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It's Never Too Late

November 7, 2020

It’s a week when we are all focused on the responsibility of judges and officials to ensure that no verdict or decision is issued without meticulous research and unbiased fairness. No, Rashi was not referring to counting votes or electing leaders, but he learns this from a word in our parsha. The Torah states:

וַיֹּאמֶר ה'  זַעֲקַת סְדֹם וַעֲמֹרָה כִּי רָבָּה וְחַטָּאתָם כִּי כָבְדָה מְאֹד. אֵרֲדָה נָּא וְאֶרְאֶה הַכְּצַעֲקָתָהּ הַבָּאָה אֵלַי עָשׂוּ כָּלָה וְאִם לֹא אֵדָעָה.

So Hashem said, “Because the outcry of Sedom and Amorah has become great, and because their sin has been very grave, I will descend and see: if they act in accordance with its outcry which has come to Me- then destruction! And if not, I will know.” (Bereishit 8:20-21)

The commentators were bothered by the words “ארדא נא, I will descend.” Did Hashem need to come down, so to speak, to get a closer look at what was happening? Of course not. What are we to learn from these words?

Rashi explains: “למד לדיינים שלא יפסקו דיני נפשות אלא בראיה, He taught judges to never issue a ruling in a capital case without [carefully] looking into the matter.” Hashem surely knew very well exactly what the people of Sedom had been doing, but He wanted to teach an important lesson to human judges. Just as He waited to declare definitively that Sedom would be destroyed until descending to study the matter more closely, so too a judge may never sentence a defendant to capital punishment without very careful examination.

The problem is that this doesn’t seem to fit with Rashi’s understanding of the parsha until now. Twice, Rashi has already indicated that the decision was made, that Sedom was going to be destroyed! Firstly, at the beginning of the parsha, we learned of Avraham’s three visitors, who turned out to be three angels, and Rashi explained that each angel had a specific job: “אחד לבשר את שרה ואחד להפוך את סדום ואחד לרפואת אברהם, one was to inform Sarah [of her upcoming pregnancy], one was to overturn Sedom, and one was to heal Avraham. (Rashi Bereishit 18:2)” So the angel to destroy Sedom was already on his way! Secondly, when the angels left  Avraham, the Torah states, “ויקמו משם האנשים וישקפו על פני סדום, so the men got up from there and gazed down toward Sedom, (Bereishit 18:16)” and Rashi notes that the word “וישקפו (and they saw)” implies impending doom and destruction. Meaning, it had already been decided that the angels were there to destroy Sedom. So if it seems clear that Hashem has already made His decision, that the demolition was already on its way, then how is it meaningful to tell us that Hashem descended to Sedom to investigate? Hadn’t their fate already been sealed? Surely, when judges are investigating a capital case, the research should be done before issuing the verdict!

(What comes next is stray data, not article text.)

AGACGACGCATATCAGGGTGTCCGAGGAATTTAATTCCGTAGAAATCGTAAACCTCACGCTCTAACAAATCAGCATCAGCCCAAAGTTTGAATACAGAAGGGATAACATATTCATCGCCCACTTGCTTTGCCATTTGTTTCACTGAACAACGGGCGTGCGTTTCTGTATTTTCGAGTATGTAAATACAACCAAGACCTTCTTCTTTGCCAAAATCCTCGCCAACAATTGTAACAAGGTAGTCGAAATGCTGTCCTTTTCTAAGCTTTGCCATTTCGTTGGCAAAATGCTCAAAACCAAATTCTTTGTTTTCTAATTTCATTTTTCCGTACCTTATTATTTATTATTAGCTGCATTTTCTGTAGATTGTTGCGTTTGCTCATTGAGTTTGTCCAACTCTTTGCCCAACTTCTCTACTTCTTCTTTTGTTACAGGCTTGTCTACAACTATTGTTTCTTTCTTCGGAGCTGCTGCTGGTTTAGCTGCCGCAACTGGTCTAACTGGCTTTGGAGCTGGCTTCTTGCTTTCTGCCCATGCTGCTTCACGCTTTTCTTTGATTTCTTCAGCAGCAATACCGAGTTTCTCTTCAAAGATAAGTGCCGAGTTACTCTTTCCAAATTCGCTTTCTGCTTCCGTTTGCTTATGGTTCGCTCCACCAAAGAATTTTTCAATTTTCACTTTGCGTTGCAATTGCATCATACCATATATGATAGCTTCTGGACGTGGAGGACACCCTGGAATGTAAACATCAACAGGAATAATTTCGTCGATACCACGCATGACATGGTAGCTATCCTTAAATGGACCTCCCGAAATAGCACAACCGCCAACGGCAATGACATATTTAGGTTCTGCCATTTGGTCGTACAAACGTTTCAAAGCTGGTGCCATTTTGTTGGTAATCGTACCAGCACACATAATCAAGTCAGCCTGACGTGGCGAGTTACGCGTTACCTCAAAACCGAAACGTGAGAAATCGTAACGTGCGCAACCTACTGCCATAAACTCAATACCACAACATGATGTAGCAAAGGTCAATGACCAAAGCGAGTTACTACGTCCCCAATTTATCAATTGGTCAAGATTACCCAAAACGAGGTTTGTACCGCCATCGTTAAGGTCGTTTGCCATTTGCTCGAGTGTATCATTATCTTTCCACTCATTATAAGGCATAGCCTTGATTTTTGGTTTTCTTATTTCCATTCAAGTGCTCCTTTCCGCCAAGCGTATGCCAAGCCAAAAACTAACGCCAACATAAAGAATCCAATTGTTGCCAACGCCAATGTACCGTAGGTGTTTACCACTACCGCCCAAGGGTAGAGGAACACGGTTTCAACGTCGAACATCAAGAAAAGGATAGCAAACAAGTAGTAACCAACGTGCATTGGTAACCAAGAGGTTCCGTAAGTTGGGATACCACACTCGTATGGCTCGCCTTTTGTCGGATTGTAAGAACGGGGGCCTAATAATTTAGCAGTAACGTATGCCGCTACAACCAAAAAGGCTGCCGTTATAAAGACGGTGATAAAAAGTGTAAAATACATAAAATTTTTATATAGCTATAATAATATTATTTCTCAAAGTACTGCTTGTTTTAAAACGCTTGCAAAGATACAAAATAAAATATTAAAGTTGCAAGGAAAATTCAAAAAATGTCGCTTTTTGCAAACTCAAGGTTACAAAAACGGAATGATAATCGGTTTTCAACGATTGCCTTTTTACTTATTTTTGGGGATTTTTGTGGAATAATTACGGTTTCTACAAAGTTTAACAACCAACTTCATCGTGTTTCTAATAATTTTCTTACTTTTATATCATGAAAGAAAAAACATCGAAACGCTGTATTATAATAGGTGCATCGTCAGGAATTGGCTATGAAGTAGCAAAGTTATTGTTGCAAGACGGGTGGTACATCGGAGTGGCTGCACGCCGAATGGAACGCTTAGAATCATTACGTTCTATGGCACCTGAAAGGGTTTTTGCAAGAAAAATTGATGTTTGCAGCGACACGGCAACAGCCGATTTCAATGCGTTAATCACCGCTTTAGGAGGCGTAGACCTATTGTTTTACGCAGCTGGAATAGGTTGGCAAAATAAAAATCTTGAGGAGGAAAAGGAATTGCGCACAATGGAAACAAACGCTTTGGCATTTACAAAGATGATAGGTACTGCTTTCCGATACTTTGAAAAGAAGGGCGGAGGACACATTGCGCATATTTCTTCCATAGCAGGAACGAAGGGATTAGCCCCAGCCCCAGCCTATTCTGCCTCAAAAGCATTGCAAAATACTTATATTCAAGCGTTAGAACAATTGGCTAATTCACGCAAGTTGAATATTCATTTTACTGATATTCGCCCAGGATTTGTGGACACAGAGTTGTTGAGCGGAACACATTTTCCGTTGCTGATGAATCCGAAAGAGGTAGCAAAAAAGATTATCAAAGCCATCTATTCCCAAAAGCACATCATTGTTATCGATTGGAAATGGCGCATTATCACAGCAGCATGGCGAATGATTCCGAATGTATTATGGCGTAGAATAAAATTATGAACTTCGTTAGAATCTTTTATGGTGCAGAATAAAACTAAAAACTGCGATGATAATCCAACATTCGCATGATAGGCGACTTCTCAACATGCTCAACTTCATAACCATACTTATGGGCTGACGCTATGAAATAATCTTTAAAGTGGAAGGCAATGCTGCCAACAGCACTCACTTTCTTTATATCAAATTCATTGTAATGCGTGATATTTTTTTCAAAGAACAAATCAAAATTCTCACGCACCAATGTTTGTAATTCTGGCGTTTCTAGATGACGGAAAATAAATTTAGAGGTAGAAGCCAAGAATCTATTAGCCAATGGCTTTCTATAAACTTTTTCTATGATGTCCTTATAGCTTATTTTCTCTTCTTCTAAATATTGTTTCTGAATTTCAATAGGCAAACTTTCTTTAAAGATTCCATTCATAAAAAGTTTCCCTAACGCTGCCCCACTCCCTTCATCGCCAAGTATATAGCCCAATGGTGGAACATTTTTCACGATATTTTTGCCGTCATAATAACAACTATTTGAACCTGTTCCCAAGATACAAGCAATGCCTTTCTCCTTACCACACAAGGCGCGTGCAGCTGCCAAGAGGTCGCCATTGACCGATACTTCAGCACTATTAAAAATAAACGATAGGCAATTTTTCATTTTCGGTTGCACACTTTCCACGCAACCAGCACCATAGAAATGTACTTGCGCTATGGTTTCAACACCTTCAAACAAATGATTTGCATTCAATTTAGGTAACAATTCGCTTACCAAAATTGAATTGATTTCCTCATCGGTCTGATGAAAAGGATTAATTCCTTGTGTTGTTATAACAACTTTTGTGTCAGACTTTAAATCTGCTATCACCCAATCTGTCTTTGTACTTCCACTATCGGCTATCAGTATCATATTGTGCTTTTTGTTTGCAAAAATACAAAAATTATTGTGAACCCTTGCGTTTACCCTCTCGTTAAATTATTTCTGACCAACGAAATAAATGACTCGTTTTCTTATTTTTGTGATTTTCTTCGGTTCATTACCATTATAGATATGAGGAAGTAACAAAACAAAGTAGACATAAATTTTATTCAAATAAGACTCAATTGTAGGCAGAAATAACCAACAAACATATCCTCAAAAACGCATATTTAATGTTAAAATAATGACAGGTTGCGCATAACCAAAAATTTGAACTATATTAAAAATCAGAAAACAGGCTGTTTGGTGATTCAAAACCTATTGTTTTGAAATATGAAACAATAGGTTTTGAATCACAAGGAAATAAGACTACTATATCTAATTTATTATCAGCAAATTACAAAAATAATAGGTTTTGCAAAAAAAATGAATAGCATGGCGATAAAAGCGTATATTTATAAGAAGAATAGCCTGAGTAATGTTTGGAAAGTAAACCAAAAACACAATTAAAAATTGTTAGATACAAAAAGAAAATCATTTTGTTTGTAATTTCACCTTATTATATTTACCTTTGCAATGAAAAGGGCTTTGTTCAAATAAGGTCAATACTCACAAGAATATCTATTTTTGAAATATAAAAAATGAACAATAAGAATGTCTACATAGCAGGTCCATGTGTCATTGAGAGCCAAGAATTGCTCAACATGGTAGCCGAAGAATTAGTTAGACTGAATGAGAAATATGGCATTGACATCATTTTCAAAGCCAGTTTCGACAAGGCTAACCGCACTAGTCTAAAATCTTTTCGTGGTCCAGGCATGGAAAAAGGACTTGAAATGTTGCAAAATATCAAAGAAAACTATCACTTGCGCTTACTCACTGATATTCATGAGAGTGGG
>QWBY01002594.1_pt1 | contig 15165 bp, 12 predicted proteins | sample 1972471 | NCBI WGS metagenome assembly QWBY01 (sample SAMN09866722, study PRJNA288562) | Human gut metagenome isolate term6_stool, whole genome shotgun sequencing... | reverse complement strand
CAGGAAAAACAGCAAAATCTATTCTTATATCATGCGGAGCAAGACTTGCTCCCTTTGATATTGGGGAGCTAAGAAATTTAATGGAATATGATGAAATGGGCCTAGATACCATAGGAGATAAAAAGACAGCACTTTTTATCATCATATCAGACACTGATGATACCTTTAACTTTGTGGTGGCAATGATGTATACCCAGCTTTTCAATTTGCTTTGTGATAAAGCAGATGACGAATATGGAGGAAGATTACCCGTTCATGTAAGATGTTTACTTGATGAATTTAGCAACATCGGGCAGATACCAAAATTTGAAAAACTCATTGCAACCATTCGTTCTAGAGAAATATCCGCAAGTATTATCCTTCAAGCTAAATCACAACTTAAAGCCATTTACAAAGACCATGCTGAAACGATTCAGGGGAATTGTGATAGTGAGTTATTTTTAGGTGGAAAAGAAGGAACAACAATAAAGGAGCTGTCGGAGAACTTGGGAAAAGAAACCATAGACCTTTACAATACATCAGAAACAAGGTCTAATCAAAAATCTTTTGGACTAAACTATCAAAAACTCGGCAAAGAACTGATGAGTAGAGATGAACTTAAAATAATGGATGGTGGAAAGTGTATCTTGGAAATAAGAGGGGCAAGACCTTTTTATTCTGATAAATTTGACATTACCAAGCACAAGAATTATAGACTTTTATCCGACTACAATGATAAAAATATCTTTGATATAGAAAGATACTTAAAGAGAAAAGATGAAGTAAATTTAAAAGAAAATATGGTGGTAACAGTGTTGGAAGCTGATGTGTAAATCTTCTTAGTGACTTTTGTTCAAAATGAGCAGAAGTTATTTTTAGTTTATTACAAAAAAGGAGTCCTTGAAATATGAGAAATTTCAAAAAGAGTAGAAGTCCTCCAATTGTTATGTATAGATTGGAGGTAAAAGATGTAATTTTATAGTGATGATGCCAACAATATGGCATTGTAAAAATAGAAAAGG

Perhaps we can find an answer in what might be the most famous biblical story of repentance. After a failed attempt to flee, Yonah finally went to the people of Nineveh. He proclaimed, “עוד ארבעים יום ונינוה נהפכת, another forty days and Nineveh will be destroyed. (Yonah 3:4)” Nineveh quickly repented, and Hashem reversed the decree. In the next chapter, Yonah was very angry, as we read, “וירע אל יונה רעה גדולה ויחר לו, this displeased Yonah greatly, and he was angry. (Yonah 4:1)” Why was Yonah so upset? Rashi explains, “אמר עכשיו יאמרו העכו"ם שאני נביא השקר, now the non-Jews will say that I am a false prophet.” Yonah was bothered by the fact that he foretold Nineveh’s destruction, he announced that the decision had been made and the judgment was being issued. It seemed certain: in forty days Nineveh would be destroyed. And now, so quickly, Hashem was going to reverse the decree? Isn’t it too late? Wasn’t their fate sealed?

Yonah needed to learn a very important lesson: in the eyes of Hashem, it’s never too late. And that is what He was teaching when He descended to check on Sedom as well. True, the verdict was issued, and the plan was beginning to unfold. Hashem knew very well that Sedom was deserving of destruction, and that was the specific jobs of one of the angels in Avraham’s home. The messenger of destruction was on his way. And yet, it wasn’t too late to change. As we say on Yom Kippur, “עד יום מותו תחכה לו, until the day of death, Hashem awaits our repentance.”

Ultimately, the people of Sedom never repented, and despite Avraham’s pleas, Hashem destroyed them. But the lesson for all of us is clear: even if it seems like the decree is decided, and even if it feels as if the plan is in motion, it’s never too late to do teshuva.

Good Shabbos!

Rabbi Fox

Sun, June 16 2024 10 Sivan 5784